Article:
A couple say they were subjected to a homophobic attack and left covered in blood after refusing to kiss on a bus.
Melania Geymonat, 28, said the attack on her and girlfriend Chris happened on the top deck of a London night bus as they were travelling to Camden Town.
A group of young men began harassing them when they discovered the women were a couple, asking them to kiss while making sexual gestures.
Arrests have been made in connection with the attack, the Met said.
Earlier, police said they were “following up” on CCTV footage of the assault. The force has not disclosed how many arrests have been made.
Speaking about the attack, which happened in the early hours of 30 May, Ms Geymonat told BBC Radio 4’s World at One she had previously experienced “a lot of verbal violence”.
But she said she had never before been physically attacked because of her sexuality.
Ms Geymonat said: “They surrounded us and started saying really aggressive stuff, things about sexual positions, lesbians and claiming we could kiss so they could watch us.
“To ease the situation I tried to make some jokes, like Chris wasn’t understanding because she didn’t speak English.
“She even acted as if she was sick… but they started throwing coins. The next thing I know Chris is in the middle of the bus and they are punching her.
“So I immediately went there by impulse and tried to pull her out of there and they started punching me. I was really bleeding.
“The police are extremely good; we are in close touch and they are investigating.”
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Ms Geymonat added that the gang of at least four men might have broken her nose during the ordeal, and stole a phone and bag from them before fleeing.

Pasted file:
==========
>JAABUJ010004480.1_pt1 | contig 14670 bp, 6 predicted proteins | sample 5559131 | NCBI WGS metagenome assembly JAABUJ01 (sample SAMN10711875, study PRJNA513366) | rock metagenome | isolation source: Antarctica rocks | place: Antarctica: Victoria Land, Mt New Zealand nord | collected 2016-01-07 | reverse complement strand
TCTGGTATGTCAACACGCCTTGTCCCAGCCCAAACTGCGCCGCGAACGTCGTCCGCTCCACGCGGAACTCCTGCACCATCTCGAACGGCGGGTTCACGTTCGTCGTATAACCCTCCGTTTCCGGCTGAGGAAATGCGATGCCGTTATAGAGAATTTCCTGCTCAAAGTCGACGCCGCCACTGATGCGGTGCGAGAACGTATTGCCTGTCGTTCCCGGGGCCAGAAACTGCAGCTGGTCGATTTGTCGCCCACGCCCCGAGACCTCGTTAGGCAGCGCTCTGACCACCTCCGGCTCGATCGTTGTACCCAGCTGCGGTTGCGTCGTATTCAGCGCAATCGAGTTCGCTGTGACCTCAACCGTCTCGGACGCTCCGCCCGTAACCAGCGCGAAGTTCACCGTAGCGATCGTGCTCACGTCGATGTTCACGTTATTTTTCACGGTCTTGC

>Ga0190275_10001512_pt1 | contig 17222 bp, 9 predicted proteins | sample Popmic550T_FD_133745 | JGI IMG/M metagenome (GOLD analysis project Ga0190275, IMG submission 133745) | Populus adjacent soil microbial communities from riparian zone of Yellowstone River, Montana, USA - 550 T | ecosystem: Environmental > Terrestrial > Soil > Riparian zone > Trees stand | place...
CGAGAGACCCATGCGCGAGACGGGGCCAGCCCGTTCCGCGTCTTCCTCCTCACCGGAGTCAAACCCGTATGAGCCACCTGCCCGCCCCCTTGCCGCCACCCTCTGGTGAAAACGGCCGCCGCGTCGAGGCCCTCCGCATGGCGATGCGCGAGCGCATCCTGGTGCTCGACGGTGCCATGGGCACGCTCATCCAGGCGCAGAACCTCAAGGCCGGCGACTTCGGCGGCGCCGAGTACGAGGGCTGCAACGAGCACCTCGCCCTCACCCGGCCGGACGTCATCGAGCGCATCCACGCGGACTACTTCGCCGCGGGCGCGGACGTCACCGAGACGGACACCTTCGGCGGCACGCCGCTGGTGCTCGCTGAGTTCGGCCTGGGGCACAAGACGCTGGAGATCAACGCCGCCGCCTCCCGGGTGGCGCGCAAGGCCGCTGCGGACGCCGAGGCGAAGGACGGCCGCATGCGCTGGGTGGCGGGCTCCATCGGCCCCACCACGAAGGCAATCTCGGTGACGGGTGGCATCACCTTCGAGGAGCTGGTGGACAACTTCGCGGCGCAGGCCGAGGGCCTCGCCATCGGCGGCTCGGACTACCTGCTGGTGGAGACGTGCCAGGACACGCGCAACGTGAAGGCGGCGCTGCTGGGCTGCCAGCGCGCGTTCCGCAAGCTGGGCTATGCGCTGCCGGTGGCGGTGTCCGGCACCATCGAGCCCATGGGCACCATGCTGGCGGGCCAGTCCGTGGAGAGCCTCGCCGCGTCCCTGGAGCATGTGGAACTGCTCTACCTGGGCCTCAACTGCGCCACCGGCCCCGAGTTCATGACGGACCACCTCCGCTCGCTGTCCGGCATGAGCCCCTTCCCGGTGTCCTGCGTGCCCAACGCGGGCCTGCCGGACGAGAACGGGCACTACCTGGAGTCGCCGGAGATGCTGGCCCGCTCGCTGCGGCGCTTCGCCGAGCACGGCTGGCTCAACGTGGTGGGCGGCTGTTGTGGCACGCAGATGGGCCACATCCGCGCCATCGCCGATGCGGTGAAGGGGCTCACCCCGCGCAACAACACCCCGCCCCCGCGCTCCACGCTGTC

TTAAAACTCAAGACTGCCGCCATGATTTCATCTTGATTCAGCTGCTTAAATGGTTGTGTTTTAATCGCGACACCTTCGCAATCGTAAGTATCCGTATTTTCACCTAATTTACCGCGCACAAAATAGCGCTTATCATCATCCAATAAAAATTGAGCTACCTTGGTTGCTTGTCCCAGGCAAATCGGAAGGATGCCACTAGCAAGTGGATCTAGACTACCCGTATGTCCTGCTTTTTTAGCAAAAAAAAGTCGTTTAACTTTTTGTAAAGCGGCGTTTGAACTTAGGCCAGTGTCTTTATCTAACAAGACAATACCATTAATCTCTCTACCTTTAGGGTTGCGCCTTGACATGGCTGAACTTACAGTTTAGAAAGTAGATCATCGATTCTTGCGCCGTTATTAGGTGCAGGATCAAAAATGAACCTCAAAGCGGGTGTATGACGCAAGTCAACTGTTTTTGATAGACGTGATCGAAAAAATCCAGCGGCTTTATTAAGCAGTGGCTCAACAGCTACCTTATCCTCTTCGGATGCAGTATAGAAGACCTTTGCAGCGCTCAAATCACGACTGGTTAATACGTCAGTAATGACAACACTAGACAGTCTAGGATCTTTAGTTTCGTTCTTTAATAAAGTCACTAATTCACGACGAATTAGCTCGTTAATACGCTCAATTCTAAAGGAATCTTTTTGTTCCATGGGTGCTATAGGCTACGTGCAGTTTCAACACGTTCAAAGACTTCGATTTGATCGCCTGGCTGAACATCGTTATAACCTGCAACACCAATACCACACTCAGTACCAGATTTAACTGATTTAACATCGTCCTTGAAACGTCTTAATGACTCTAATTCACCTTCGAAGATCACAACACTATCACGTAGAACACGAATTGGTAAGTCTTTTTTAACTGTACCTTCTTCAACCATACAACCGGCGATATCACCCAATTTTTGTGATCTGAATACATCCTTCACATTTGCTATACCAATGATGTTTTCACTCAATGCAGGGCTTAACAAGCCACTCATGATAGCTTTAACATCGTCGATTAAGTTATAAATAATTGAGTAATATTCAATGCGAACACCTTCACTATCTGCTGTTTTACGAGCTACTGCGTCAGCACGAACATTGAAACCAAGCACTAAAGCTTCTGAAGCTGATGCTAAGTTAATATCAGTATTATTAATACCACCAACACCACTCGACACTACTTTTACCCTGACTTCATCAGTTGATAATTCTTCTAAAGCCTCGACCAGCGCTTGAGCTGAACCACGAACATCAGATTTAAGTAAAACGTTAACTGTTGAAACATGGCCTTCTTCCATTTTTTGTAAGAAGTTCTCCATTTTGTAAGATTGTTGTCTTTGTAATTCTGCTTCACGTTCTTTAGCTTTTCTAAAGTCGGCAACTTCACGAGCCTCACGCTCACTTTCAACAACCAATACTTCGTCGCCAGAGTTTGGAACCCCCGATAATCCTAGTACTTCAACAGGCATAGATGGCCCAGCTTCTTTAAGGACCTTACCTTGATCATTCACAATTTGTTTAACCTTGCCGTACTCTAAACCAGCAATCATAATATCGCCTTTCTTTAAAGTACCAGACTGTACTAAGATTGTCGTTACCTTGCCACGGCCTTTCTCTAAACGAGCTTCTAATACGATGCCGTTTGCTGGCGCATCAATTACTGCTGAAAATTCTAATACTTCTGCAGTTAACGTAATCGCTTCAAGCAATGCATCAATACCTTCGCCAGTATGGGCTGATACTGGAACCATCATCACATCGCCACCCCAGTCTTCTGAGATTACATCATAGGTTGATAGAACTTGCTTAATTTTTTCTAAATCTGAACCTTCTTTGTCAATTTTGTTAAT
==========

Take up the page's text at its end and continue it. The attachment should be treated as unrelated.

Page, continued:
Both women were taken to hospital for treatment to facial injuries.
Ms Geymonat said one of the men spoke Spanish and the others had British accents.
Bus operator Metroline said there was CCTV footage of the attack and it was co-operating with the Met Police.
Prime Minister Theresa May said: “This was a sickening attack and my thoughts are with the couple affected.
“Nobody should ever have to hide who they are or who they love and we must work together to eradicate unacceptable violence towards the LGBT community.”
Laura Russell, director of campaigns, policy and research at equal rights charity Stonewall, said the attack also showed “how much we still have to do for LGBT equality”.
She said: “Government research found that more than two thirds of LGBT people said they had avoided holding hands with a same-sex partner for fear of a negative reaction from others.
“This attack is a reminder of why.”
London mayor Sadiq Khan described the attack as disgusting and misogynistic, while Labour leader Jeremy Corbyn said the assault was “absolutely shocking”.
‘Sobering reality check’
By Ben Hunte, BBC LGBT correspondent
This attack is a shocking reminder that even in one of the world’s most accepting and celebrated cities, there is still work to be done to protect LGBT people from harm.
Figures from 2018 from the Met Police showed that attacks on London’s LGBT community have almost doubled since 2014.
Last summer the government launched an LGBT action plan to improve the lives of LGBT people in the UK. Their research found more than two thirds of LGBT people said they had avoided holding hands with a same-sex partner for fear of a negative reaction from others.
As Ms Geymonat mentioned in her Facebook post, the start of June has seen the beginning of LGBT Pride month – a celebration recognised internationally since 1970.
With one of the biggest celebrations due to take place in the capital in just under a month, this is a sobering reality check of why Pride is still needed in 2019.
Siwan Hayward, director of compliance, policing and on-street services at Transport for London, described the assault as “sickening” and “utterly unacceptable”, adding that “homophobic behaviour and abuse is a hate crime and won’t be tolerated on our network”.
Police are appealing for witnesses for the attack which happened at about 02:30 BST on a N31 bus in West Hampstead.
There were 2,308 homophobic hate crimes across London in 2018, compared with 2014 when 1,488 were recorded, according to the Met Police’s crime dashboard.
Det Sgt Anthony Forsyth said there had been a “steady increase in the reporting of all hate crime”, which was partly due to the “growing willingness of victims to report crime and the improved awareness by police”.
Rise in homophobic hate crime
Offences recorded in London